Last November I attended my first Society for American City and Regional Planning History (SACRPH) Conference, and I walked away with one conclusion: everybody loves L.A.
Now, I already knew how great Los Angeles is, but it was both refreshing and exciting to hear that sentiment over and over from visitors.
The conference featured numerous panels that discussed LA’s long and complex history of urban planning, housing, social justice, and the built environment, among other things. My friend and historian extraordinaire Becky Nicolaides appeared on one of the most well-attended panels, Complicating Suburbia, and you can learn more about her views on her excellent blog. I also got to share my experiences on blogging about Los Angeles on the panel LA HISTORY 2.0: PLACE BASED STORIES IN THE DIGITAL AGE, which also featured some of my favorite writers and bloggers: Meredith Drake Reitan, Nathan Masters, Victoria Bernal (founder of the LAhistory twitter handle), and Stacey Allan (Executive Editor of East of Borneo). Our roundtable generated a vibrant discussion about digital media, history, and the challenges and benefits of navigating local history in the cyber world.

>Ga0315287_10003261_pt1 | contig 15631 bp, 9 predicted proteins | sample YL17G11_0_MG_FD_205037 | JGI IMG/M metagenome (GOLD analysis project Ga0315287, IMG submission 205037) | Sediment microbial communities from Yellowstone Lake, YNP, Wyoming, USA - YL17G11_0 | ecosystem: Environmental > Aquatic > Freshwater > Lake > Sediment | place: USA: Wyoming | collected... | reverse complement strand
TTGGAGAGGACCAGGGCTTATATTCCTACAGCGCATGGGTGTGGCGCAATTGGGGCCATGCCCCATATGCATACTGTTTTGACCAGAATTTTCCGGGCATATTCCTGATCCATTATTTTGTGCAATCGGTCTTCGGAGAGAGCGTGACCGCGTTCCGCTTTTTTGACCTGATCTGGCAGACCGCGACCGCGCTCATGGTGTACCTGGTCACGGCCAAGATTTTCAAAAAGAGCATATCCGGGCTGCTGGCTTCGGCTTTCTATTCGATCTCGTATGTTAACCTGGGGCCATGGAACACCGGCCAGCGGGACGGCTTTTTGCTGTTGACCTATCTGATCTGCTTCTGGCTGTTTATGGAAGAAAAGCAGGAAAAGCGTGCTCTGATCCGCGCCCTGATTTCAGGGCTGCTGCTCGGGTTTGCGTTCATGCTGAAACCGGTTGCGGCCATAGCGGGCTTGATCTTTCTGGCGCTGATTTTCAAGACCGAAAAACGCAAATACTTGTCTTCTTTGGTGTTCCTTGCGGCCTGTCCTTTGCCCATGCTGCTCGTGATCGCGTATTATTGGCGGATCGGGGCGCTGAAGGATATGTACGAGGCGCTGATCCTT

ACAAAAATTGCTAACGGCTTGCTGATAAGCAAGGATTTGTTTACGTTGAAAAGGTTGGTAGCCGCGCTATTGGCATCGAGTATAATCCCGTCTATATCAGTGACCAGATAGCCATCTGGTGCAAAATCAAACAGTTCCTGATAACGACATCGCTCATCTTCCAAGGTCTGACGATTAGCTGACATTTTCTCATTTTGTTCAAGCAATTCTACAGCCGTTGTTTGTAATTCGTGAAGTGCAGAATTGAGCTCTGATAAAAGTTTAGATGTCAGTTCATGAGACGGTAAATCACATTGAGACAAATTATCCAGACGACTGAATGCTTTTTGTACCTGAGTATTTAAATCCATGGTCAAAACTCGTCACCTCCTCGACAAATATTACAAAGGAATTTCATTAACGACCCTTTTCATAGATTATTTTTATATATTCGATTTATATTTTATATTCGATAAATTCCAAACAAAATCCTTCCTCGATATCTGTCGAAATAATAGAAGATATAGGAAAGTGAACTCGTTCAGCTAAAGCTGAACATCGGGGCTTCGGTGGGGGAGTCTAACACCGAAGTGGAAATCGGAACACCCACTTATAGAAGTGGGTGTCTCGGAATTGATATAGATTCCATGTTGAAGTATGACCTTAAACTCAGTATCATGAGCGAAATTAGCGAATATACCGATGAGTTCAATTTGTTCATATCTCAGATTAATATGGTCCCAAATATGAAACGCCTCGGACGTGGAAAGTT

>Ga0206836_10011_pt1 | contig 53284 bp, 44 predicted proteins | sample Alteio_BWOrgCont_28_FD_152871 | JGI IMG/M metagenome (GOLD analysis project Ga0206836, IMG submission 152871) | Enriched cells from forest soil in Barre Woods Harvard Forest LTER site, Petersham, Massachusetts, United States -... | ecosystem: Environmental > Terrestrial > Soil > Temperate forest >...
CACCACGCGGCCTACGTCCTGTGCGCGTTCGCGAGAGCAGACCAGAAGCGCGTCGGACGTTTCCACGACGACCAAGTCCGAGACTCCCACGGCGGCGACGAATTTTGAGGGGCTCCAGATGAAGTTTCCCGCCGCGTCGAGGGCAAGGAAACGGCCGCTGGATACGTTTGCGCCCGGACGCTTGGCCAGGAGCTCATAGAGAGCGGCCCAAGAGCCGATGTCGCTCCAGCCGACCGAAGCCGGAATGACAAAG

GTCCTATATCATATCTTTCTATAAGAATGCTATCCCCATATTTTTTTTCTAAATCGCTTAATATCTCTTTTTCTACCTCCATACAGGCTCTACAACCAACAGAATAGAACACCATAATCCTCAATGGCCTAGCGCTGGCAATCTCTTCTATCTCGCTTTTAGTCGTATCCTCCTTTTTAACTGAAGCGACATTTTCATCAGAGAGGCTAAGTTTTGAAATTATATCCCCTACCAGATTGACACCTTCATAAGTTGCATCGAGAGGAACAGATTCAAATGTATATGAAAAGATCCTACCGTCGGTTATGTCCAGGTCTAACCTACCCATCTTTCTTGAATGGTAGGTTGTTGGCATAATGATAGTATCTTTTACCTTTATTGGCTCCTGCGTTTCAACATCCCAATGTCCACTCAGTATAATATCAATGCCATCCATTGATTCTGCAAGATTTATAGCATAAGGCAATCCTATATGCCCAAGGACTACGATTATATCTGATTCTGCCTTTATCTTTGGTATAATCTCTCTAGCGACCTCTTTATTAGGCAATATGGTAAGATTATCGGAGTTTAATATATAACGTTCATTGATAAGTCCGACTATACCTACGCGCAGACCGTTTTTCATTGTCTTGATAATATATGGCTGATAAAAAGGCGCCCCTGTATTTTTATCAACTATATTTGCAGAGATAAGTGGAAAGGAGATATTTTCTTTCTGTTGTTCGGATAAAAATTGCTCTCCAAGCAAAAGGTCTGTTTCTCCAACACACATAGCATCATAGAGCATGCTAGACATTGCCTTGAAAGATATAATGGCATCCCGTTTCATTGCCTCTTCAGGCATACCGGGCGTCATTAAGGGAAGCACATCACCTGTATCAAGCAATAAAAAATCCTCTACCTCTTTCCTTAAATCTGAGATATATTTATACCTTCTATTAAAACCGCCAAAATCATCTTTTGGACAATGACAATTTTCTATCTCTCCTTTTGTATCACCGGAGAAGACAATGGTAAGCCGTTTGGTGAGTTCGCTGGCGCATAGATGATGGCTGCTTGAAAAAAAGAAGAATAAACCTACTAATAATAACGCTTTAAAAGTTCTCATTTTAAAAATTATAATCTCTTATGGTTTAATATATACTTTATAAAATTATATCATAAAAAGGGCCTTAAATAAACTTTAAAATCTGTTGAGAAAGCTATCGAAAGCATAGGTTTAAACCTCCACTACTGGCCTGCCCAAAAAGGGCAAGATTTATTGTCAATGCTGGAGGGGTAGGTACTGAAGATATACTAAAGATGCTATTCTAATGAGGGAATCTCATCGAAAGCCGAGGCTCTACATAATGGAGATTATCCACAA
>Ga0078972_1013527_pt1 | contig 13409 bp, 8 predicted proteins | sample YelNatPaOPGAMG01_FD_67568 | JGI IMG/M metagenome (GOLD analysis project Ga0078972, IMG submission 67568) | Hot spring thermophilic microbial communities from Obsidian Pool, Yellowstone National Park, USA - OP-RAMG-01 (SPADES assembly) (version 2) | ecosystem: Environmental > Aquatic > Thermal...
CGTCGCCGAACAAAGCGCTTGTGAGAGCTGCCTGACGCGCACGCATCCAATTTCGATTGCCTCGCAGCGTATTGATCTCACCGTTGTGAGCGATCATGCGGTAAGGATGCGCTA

As much as I enjoyed the panels I attended, what I enjoyed most were the conversations and connections made outside the conference hotel walls–during walking tours, and off-site panels and receptions. These opportunities showcased the vibrant and varied citizenry, beautiful historic buildings, sunny skies, and rich history of a city too often seen as lacking any planning, any history, or any civic engagement. I also met so many fabulous scholars and practitioners. I got to have thoughtful discussions with them about planning, urban history, and the future of the built environment. I think my favorite moment was during Meredith’s walking tour, when a well-established historian, whose books I read in grad school, turned to me for answers about the some of the downtown buildings and neighborhoods. Yes, I was a little starstruck, but I was also thrilled to share my knowledge, and seize this moment to change the way a fellow historian viewed this magnificent city. What could be better?